Thousands of residents fled an industrial suburb of Myanmar’s commercial capital on Tuesday, after it was placed under martial law by the ruling junta following bloody anti-coup protests and the burning of Chinese factories over the weekend.
“Here is like a war zone, they are shooting everywhere,” a labour organiser in the Hlaing Tharyar township, a poor city district, that is home to many migrants, told Reuters.
Residents fled on Tuesday carrying their belongings on motorbikes and tuk-tuks after the army placed it and five other townships in Yangon under martial law, Frontier Myanmar reported.
Two doctors told Reuters there were still wounded people in need of medical attention in the area, but the army had sealed approach roads.
Matthew Smith, head of the Fortify Rights group, said on Twitter: “We’re told possibly dozens more killed in #HlaingTharYar today. Emergency vehicles are unable to access the area due to roadblocks.”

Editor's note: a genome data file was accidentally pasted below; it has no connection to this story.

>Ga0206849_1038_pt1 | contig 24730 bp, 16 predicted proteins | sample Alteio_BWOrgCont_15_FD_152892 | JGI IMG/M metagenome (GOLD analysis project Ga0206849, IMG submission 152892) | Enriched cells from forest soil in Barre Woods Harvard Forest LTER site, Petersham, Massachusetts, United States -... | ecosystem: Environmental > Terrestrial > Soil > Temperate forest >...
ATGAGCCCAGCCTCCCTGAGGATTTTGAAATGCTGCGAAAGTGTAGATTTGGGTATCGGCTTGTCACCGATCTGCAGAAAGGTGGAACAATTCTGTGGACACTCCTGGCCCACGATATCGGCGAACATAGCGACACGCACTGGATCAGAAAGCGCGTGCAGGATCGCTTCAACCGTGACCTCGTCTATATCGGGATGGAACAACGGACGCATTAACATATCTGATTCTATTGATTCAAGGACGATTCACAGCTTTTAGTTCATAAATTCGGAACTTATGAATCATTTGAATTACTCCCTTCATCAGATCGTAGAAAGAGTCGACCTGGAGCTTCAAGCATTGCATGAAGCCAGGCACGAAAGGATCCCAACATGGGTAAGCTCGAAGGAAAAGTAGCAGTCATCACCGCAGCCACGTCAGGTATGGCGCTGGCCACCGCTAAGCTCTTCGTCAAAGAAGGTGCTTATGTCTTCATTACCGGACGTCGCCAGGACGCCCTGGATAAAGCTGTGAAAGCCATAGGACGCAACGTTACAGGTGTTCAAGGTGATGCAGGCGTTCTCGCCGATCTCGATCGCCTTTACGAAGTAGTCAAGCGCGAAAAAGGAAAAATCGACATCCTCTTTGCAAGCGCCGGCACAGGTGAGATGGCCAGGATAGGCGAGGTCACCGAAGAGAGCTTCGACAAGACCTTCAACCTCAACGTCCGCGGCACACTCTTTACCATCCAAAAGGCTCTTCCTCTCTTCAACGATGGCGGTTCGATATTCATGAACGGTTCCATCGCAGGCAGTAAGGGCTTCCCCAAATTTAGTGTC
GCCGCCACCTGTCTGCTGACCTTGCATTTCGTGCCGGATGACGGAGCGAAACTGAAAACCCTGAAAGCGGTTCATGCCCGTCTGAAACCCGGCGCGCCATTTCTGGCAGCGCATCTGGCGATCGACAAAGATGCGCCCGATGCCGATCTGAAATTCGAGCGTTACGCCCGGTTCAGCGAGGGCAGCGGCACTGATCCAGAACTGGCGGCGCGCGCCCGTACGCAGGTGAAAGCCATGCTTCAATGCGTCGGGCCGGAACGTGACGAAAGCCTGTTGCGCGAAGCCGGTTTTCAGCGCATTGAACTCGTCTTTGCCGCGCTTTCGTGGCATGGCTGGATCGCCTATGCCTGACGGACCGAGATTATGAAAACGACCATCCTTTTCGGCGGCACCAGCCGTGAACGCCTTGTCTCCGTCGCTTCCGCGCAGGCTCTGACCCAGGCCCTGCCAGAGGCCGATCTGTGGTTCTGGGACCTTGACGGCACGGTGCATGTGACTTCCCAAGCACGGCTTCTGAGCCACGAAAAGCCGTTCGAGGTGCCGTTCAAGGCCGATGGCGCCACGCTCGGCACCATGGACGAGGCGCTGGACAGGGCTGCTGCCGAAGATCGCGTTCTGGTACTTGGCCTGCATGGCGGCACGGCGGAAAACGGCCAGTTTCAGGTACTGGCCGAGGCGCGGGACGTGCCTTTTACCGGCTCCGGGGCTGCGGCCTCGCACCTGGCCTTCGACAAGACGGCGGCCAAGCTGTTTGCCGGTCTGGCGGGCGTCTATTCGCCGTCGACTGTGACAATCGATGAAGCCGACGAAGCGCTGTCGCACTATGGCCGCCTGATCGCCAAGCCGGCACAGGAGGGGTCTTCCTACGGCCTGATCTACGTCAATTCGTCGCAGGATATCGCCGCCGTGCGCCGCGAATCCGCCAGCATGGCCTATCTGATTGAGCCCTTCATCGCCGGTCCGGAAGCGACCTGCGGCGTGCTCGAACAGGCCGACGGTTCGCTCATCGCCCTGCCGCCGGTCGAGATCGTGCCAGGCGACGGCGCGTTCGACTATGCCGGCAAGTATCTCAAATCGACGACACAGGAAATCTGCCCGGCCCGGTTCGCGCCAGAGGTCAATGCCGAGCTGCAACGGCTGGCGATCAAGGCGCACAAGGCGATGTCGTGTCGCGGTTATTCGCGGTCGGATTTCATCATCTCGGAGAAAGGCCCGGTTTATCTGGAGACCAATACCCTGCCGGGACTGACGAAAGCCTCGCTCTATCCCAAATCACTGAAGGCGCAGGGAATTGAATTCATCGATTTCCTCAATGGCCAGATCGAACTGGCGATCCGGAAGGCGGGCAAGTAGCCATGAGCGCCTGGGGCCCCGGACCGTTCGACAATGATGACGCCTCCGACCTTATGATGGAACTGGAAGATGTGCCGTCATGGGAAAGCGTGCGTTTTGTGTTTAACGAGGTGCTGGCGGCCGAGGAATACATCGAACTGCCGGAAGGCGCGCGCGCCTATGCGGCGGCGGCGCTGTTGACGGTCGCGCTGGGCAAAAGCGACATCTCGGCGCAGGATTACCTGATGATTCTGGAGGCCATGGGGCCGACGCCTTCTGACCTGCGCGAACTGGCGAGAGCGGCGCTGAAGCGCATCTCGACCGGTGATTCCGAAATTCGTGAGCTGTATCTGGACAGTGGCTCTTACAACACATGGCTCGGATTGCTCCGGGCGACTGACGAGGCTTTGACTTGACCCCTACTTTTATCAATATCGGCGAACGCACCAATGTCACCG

On Sunday, more than 40 protesters were killed by security forces in Hlaing Tharyar as Chinese-linked factories were set ablaze.
The junta, meanwhile, charged the international envoy of the ousted government with treason for encouraging a civil disobedience campaign and calling for sanctions. The charges carry a possible death sentence. Doctor Sasa – who is not in the country – said he was proud to have been charged.
“These generals have committed acts of treason every day. Taking what they want for themselves, denying the people their rights and oppressing those that stand in their way,” he said in a statement.
More than 180 protesters have been killed as security forces try to crush waves of demonstrations, according to the activist group the Assistance Association for Political Prisoners.
Earlier, China Global Television Network, an English-language international Chinese channel, had warned against further attacks on Chinese-owned businesses after more than 30 factories in Hlaing Tharyaran were torched on Sunday.
“China will not allow its interests to be exposed to further aggression. If the authorities cannot deliver and the chaos continues to spread, China might be forced into taking more drastic action to protect its interests,” said CGTN, which is linked to the Chinese Communist Party.
When asked what drastic action might mean, China’s mission to the United Nations in New York referred Reuters to previous Chinese statements saying Myanmar authorities must take measures to protect Chinese nationals and businesses.